“If you think I’m a young boy singing these songs,” the R&B singer Syd told The New York Times in 2016 when asked about her gender-transcending presence onstage, “dope. Run with that.”
The Internet frontwoman and former Odd Future DJ, who played the Phoenix last Thursday, November 9, on her Always Never Home tour in support of debut solo album Fin, couldn’t care less about how her tomboy style is perceived. She wears clothes traditionally ascribed to men. She cuts her hair in a manner traditionally not prescribed for women.
Donning either one or both of those things is not revolutionary. The list of musicians who’ve played in the spaces between the gender binary is long: Boy George, Grace Jones, Annie Lennox, David Bowie, Prince, Madonna, Lady Gaga, Adam Lambert and on.
But the operative word here is “play.” When those artists adopted gendered personas, it was largely a performance – social commentary meeting artistic expression as played out on arena-sized stages.
Syd plays moderately sized stages and stands out as the most recognizable name in a generation of gender-non-conforming and queer artists who are offering something a little bit different and a lot more progressive.
Namely, Syd’s not making her queerness or her tomboyishness into an issue of the day – or, more accurately, she’s not transforming either of those things into a selling point.
Not that she necessarily could profit from it. In the 2016 Times article, writer Jenna Wortham noted that “female artists who give off an even slightly masculine air, like the rapper Dej Loaf, are hounded about their orientation.”
In the world of hip-hop and R&B, it hasn’t been as easy for Black women to capitalize off of a queer orientation as it has been for their white counterparts.
For every Alicia Keys, who throughout her career has rigorously and repeatedly denied that her early tomboy look equated to being a lesbian, there’s a gender-fluid Miley Cyrus who stays in the headlines with anecdotes about being the woman Katy Perry sings about on her 2008 hit I Kissed A Girl.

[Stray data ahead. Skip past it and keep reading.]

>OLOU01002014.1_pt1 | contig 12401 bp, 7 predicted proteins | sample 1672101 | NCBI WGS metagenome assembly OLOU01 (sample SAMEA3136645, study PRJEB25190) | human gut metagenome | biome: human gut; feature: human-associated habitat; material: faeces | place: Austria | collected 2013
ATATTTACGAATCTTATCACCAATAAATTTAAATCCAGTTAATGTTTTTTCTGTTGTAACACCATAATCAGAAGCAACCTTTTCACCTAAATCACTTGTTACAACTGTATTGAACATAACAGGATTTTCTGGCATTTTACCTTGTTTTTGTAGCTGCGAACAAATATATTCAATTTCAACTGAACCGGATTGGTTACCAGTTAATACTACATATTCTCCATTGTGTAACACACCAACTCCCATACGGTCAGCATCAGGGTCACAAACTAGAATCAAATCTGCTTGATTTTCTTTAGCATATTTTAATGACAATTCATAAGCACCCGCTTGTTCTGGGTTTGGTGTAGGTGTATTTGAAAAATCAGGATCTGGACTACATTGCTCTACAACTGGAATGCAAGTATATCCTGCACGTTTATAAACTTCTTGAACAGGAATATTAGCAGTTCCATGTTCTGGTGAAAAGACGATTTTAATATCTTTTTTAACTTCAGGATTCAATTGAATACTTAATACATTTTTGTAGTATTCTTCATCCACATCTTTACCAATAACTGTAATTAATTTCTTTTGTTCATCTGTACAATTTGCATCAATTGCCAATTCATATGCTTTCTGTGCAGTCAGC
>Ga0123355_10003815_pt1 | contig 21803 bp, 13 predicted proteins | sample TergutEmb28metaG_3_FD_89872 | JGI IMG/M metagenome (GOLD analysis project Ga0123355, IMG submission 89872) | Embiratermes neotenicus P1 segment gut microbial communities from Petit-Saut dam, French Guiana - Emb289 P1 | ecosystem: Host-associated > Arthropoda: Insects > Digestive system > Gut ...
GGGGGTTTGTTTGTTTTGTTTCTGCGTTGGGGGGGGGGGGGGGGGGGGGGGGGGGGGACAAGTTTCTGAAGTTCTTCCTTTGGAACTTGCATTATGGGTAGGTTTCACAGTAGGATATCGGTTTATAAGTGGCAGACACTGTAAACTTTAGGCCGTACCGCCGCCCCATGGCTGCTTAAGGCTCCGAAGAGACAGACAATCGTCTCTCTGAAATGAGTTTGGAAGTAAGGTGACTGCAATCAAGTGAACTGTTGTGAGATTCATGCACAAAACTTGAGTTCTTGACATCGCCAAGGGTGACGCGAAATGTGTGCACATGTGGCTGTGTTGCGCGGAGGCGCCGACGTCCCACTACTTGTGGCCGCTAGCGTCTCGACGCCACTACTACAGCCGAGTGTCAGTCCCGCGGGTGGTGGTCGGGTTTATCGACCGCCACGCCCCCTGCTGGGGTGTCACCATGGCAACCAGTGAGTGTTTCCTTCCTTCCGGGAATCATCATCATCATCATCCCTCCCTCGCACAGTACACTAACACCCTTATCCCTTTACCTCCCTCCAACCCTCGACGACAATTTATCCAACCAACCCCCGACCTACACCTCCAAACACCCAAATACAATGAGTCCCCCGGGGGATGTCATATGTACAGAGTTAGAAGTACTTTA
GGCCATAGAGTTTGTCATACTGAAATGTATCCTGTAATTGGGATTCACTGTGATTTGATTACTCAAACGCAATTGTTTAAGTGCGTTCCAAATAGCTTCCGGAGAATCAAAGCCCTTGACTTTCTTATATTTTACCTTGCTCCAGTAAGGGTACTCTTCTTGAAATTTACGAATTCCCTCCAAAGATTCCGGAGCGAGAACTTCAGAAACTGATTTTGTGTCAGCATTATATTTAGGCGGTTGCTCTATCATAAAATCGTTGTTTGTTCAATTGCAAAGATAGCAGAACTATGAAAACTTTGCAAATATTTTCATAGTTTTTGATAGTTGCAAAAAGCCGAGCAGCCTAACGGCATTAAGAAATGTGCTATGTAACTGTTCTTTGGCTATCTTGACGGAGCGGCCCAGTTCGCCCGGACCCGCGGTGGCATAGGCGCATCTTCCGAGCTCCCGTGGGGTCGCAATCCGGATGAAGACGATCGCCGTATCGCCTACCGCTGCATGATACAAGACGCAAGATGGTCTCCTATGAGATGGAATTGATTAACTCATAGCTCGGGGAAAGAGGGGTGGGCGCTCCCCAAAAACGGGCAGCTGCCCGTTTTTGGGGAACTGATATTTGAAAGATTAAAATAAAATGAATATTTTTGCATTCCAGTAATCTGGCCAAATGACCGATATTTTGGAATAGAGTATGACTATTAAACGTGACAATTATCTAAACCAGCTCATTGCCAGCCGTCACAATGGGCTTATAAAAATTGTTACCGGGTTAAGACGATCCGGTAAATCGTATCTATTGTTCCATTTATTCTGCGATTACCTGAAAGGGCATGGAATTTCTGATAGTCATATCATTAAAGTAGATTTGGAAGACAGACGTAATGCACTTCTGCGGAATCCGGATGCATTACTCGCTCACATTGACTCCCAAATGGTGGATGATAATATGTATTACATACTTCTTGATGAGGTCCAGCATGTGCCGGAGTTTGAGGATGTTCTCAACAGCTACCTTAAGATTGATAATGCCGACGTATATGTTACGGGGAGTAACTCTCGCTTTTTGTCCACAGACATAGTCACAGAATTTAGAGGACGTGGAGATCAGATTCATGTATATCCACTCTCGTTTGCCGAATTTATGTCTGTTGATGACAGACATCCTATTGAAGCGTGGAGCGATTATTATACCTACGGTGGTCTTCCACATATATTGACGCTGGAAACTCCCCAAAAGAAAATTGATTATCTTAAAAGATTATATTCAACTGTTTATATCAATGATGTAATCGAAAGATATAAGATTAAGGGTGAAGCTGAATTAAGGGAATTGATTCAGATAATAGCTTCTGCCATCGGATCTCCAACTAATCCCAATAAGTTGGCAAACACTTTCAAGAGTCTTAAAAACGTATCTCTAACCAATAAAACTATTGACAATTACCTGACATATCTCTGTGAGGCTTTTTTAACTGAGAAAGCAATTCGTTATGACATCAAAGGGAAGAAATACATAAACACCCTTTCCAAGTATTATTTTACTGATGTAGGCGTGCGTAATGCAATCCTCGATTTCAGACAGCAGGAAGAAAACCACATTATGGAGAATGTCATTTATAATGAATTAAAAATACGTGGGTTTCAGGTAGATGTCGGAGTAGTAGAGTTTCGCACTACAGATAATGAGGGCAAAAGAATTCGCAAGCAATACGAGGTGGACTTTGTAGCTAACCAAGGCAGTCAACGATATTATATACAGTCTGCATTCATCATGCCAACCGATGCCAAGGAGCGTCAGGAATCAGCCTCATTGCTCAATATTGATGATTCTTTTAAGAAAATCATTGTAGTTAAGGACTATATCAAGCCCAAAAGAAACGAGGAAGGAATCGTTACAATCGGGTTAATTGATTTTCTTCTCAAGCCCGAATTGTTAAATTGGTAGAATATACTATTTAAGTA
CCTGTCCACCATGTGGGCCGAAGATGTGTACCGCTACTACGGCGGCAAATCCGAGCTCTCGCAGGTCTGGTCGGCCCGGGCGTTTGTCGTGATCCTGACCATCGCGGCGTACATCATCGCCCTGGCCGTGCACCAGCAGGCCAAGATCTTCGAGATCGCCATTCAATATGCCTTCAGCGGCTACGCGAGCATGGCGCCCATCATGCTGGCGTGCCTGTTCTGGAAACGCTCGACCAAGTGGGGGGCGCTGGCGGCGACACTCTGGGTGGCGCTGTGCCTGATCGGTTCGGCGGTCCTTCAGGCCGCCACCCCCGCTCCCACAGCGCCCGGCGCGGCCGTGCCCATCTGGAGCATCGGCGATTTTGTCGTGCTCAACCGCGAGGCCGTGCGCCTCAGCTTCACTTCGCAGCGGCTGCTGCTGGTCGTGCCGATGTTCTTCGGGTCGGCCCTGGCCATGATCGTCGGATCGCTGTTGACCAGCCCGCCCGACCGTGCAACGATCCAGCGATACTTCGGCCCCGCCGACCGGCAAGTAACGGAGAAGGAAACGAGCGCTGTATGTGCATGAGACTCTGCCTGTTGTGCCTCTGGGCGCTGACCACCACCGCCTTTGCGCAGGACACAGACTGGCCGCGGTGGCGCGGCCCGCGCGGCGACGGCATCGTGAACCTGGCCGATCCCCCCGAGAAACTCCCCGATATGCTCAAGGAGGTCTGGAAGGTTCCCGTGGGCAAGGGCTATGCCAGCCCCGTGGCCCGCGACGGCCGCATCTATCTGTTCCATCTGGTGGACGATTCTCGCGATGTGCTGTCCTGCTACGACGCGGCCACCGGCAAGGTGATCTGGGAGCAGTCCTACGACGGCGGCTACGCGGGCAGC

Maybe that’s partly why Syd is so matter-of-fact about her identity. She can’t treat it as a performance because, within the parameters of the traditional music industry, there’s nothing for her to gain from it. If anything, what she could gain has to fall outside of the mainstream.
In a 2012 interview with LA Weekly, she spoke of the possibility of starting a “whole spur of dyke music.”
“I can’t try to say that riot grrrls and all that shit didn’t exist, but most people don’t know what that is… because it’s not even around any more,” she said of the early 90s feminist punk movement. “And even those women were feminine. You know, look at me. I’m wearing men’s jeans and I have a mohawk.”
So why is it important that Syd simply is Syd, wearing jeans and a mohawk and not making an issue of her perceived masculinity?
When artists have turned gender into performance, the emphasis has been on commentary. An artist’s gender-bending must always be seen as commenting on something larger: a comment on non-conformity, a comment on gender stereotypes, a comment on the heteronormative patriarchy.
Gender is a talking head that must always be saying something.
In 2010, Lady Gaga famously transformed into male alter ego Jo Calderone for a fashion editorial in the fall/winter issue of Vogue Hommes Japan, and later for a performance at the 2011 MTV Video Music Awards.
Gaga’s intent behind Calderone, as told to V Magazine, was a mouthful: “How can we remodel the model? In a culture that attempts to quantify beauty with a visual paradigm and almost mathematical standard, how can we fuck with the malleable minds of onlookers and shift the world’s perspective on what’s beautiful? I asked myself this question. And the answer? Drag.”
Syd being Syd strips gender of the spectacle. By not bothering to even register how her gender identity is being perceived, she sits comfortably within a space where her gender expression stands fully on its own.
It doesn’t exist in opposition to the binary, it doesn’t serve as a paradigm-shifter, and it isn’t commenting on issues larger than itself.
It just is, and anything that could be said about gender doesn’t get anymore progressive than that.
Source: Lady Gaga